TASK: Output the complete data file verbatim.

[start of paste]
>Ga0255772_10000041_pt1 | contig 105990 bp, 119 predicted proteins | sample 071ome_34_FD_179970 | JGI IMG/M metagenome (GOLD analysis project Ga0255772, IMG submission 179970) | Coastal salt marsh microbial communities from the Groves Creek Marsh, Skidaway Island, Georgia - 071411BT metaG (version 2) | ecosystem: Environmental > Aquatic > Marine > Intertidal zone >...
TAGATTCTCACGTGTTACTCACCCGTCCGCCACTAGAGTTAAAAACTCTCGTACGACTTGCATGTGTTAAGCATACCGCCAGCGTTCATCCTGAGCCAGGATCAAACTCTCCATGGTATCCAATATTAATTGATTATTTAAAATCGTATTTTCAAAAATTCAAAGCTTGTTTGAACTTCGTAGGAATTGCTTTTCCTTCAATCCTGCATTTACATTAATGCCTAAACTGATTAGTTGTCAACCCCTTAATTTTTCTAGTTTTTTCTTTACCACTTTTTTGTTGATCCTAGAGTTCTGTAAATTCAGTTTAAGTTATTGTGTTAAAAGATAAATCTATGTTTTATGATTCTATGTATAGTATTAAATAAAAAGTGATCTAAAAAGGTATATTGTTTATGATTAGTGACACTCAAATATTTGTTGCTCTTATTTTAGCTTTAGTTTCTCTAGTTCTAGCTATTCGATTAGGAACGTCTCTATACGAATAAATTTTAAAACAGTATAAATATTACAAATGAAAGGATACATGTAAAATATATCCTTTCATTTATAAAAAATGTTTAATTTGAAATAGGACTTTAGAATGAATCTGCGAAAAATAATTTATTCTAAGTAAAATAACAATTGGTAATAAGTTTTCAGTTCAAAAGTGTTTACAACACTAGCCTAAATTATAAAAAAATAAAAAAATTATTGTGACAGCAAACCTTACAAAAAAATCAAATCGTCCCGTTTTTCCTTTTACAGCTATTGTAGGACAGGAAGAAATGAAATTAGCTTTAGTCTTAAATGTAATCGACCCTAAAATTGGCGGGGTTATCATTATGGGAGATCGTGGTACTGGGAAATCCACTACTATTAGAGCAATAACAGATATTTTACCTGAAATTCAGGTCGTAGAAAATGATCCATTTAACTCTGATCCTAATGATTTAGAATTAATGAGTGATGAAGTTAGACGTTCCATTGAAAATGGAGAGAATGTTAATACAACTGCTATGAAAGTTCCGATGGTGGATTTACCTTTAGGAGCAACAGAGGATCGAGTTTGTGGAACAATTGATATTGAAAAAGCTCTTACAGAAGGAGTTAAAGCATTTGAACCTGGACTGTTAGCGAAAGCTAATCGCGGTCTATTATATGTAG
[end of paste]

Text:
>Ga0255772_10000041_pt1 | contig 105990 bp, 119 predicted proteins | sample 071ome_34_FD_179970 | JGI IMG/M metagenome (GOLD analysis project Ga0255772, IMG submission 179970) | Coastal salt marsh microbial communities from the Groves Creek Marsh, Skidaway Island, Georgia - 071411BT metaG (version 2) | ecosystem: Environmental > Aquatic > Marine > Intertidal zone >...
TAGATTCTCACGTGTTACTCACCCGTCCGCCACTAGAGTTAAAAACTCTCGTACGACTTGCATGTGTTAAGCATACCGCCAGCGTTCATCCTGAGCCAGGATCAAACTCTCCATGGTATCCAATATTAATTGATTATTTAAAATCGTATTTTCAAAAATTCAAAGCTTGTTTGAACTTCGTAGGAATTGCTTTTCCTTCAATCCTGCATTTACATTAATGCCTAAACTGATTAGTTGTCAACCCCTTAATTTTTCTAGTTTTTTCTTTACCACTTTTTTGTTGATCCTAGAGTTCTGTAAATTCAGTTTAAGTTATTGTGTTAAAAGATAAATCTATGTTTTATGATTCTATGTATAGTATTAAATAAAAAGTGATCTAAAAAGGTATATTGTTTATGATTAGTGACACTCAAATATTTGTTGCTCTTATTTTAGCTTTAGTTTCTCTAGTTCTAGCTATTCGATTAGGAACGTCTCTATACGAATAAATTTTAAAACAGTATAAATATTACAAATGAAAGGATACATGTAAAATATATCCTTTCATTTATAAAAAATGTTTAATTTGAAATAGGACTTTAGAATGAATCTGCGAAAAATAATTTATTCTAAGTAAAATAACAATTGGTAATAAGTTTTCAGTTCAAAAGTGTTTACAACACTAGCCTAAATTATAAAAAAATAAAAAAATTATTGTGACAGCAAACCTTACAAAAAAATCAAATCGTCCCGTTTTTCCTTTTACAGCTATTGTAGGACAGGAAGAAATGAAATTAGCTTTAGTCTTAAATGTAATCGACCCTAAAATTGGCGGGGTTATCATTATGGGAGATCGTGGTACTGGGAAATCCACTACTATTAGAGCAATAACAGATATTTTACCTGAAATTCAGGTCGTAGAAAATGATCCATTTAACTCTGATCCTAATGATTTAGAATTAATGAGTGATGAAGTTAGACGTTCCATTGAAAATGGAGAGAATGTTAATACAACTGCTATGAAAGTTCCGATGGTGGATTTACCTTTAGGAGCAACAGAGGATCGAGTTTGTGGAACAATTGATATTGAAAAAGCTCTTACAGAAGGAGTTAAAGCATTTGAACCTGGACTGTTAGCGAAAGCTAATCGCGGTCTATTATATGTAG